‘World Has Changed’: How Atria, Summit Vista, LifeSpire Leaders Are Rethinking Staffing

Rising staffing costs. No-call, no-shows. Difficulty hiring and keeping workers.

These are just a few of the human resources-related challenges that senior living leaders have faced in the last year. But as much as they would like to put the previous 12 months behind them, those stiff headwinds have also resulted in better staffing practices.

Today, senior living operators including Atria Senior Living and Utah-based life plan community Summit Vista are deploying advanced data collection and wielding evolving tools with which to attract and retain workers.


Thanks to those efforts and experience gained over the last year and a half, staffing leaders including Atria Chief Human Resources Officer Karen Sheean believe that certain workforce challenges are abating.

“Our biggest challenge is still on the frontline,” Sheean told Senior Housing News.

But that is not the case in every hiring market. For example, in Utah — where unemployment currently sits at around 2% — hiring for certain positions has remained difficult for Summit Vista. And while Virginia-based LifeSpire of Virginia is on the right track after its staffing low point last year, Covid-19 presents an ever-present challenge to those efforts.


Then and now

Among all of the human resources leaders that spoke with SHN, there was a prevailing sense that, while still difficult, current staffing challenges are nowhere near where they were about a year ago.

“A year-and-a-half ago, it was absolutely reactive,” Sheean said adding that digging out of the agency labor quagmire has taken “real commitment and thoughtfulness,” she said.

And while increasing wages is a large part of the equation, Atria believes that wages are just the beginning.

”That’s the point of entry for us,” she added.

Lifespire of Virginia CEO Jonathan Cook echoed Sheean’s sentiment.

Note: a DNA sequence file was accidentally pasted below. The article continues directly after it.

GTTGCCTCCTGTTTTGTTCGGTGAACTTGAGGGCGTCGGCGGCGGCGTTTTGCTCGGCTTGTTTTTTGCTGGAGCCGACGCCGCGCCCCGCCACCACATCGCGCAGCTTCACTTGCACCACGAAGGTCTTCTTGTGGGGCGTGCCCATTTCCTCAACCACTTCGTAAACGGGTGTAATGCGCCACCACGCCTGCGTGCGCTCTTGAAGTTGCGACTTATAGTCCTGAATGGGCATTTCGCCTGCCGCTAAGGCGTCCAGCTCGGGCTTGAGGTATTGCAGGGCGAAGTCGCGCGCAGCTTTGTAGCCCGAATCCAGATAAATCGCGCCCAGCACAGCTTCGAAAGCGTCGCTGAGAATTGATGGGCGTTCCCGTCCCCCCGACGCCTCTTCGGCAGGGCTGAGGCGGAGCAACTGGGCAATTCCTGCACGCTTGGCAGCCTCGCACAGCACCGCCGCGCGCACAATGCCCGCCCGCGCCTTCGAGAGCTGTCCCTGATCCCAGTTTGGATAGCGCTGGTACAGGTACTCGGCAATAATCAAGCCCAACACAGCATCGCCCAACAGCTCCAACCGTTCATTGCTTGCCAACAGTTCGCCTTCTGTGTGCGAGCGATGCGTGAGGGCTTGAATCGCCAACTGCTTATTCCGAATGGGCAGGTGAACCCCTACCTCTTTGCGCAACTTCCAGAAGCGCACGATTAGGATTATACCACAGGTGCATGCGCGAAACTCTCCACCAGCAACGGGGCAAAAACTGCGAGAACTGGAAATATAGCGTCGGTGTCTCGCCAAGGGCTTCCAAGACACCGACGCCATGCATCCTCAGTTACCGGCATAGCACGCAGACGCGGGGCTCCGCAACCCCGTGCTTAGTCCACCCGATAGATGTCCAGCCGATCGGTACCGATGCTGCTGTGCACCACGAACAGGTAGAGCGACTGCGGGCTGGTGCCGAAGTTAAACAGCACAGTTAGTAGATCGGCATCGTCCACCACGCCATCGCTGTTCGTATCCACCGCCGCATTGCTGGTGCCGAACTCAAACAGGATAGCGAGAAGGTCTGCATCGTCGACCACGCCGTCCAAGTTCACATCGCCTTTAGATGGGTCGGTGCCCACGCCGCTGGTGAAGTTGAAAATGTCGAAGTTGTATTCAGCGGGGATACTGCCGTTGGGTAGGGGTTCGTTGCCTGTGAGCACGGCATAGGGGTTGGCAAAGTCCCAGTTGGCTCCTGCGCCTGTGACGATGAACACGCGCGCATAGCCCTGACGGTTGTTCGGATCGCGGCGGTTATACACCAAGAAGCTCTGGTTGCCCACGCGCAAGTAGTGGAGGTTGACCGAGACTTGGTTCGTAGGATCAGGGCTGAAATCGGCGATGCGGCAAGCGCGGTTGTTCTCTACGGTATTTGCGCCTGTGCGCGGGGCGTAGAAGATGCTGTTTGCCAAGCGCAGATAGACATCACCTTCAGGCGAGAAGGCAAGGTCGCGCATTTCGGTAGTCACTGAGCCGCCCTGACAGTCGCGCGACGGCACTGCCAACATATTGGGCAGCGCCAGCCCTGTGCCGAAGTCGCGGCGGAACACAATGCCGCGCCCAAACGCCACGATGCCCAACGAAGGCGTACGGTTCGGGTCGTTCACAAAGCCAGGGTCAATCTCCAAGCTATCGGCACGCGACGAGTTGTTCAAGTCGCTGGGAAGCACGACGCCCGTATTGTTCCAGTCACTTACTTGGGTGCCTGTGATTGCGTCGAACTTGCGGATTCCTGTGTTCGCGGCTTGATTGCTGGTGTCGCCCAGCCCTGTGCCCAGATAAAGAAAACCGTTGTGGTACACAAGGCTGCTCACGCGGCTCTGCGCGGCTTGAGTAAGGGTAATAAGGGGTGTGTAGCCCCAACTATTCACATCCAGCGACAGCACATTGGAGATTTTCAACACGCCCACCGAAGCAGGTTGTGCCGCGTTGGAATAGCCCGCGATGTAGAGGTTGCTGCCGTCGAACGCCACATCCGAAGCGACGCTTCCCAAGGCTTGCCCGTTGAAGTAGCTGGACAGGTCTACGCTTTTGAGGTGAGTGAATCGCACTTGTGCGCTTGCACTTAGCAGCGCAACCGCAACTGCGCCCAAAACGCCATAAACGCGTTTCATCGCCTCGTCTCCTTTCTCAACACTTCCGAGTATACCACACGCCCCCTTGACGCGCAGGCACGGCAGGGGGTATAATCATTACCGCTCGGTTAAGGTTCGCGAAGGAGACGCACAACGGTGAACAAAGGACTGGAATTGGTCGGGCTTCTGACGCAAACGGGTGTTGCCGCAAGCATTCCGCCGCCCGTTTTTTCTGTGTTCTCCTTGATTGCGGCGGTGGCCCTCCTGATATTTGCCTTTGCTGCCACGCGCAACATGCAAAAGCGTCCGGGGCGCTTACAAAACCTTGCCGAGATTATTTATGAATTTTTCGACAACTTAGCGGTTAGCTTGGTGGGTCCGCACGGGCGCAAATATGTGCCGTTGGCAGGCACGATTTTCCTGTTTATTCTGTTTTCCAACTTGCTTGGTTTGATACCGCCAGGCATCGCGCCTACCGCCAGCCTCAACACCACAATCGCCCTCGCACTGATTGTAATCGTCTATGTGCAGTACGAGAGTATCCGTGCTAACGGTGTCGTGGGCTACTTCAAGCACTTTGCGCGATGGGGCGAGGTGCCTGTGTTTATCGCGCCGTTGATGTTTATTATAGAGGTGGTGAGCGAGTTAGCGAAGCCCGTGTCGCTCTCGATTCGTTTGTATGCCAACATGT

“November [and] December were atrocious,” Cook told SHN. “We were at our lowest point. We were having to use agency [workers], which, as an organization, we had never had to use before.”

Like other organizations, LifeSpire of Virginia mandated that its employees get vaccinated, with exemptions related to religious or medical reasons. And that caused some immediate turnover.

“We lost 53 individuals because of the exemption,” Cook told SHN.

Fast-forward to 2022, Cook said Covid-19 is now only a small factor in the organization’s labor woes. To Cook, the general state of the economy plays the largest role, followed by difficulties related to the organization’s hiring systems.

Cook said understanding the current labor market requires adopting a view that “the world we are living in has completely flipped on its head.” And that is not always an easy concept for the organization’s leaders to internalize.

“We’ve got a lot of long-tenured department managers, and getting them to understand that the world has changed was, and still is, a challenge,” he said.

Indeed, Lifespire of Virginia experienced the turnover of two HR directors due to the current landscape of the labor market.

Across the country in Taylorsville, Utah, the labor crunch is still as bad as ever, according to Summit Vista Associate Executive Director and COO Tineka Hardwrick. 

That is likely to do with the fact that Utah is home to the lowest unemployment rate in the U.S. at around 2%. Even so, Hardwrick sees other pressure points in the company’s hiring practices.

For example, business is picking up again for hospitality-focused venues like restaurants and hotels, which has created pain in the company’s ability to hire food service workers.

“The biggest hurdle for us right now is our culinary department,” said.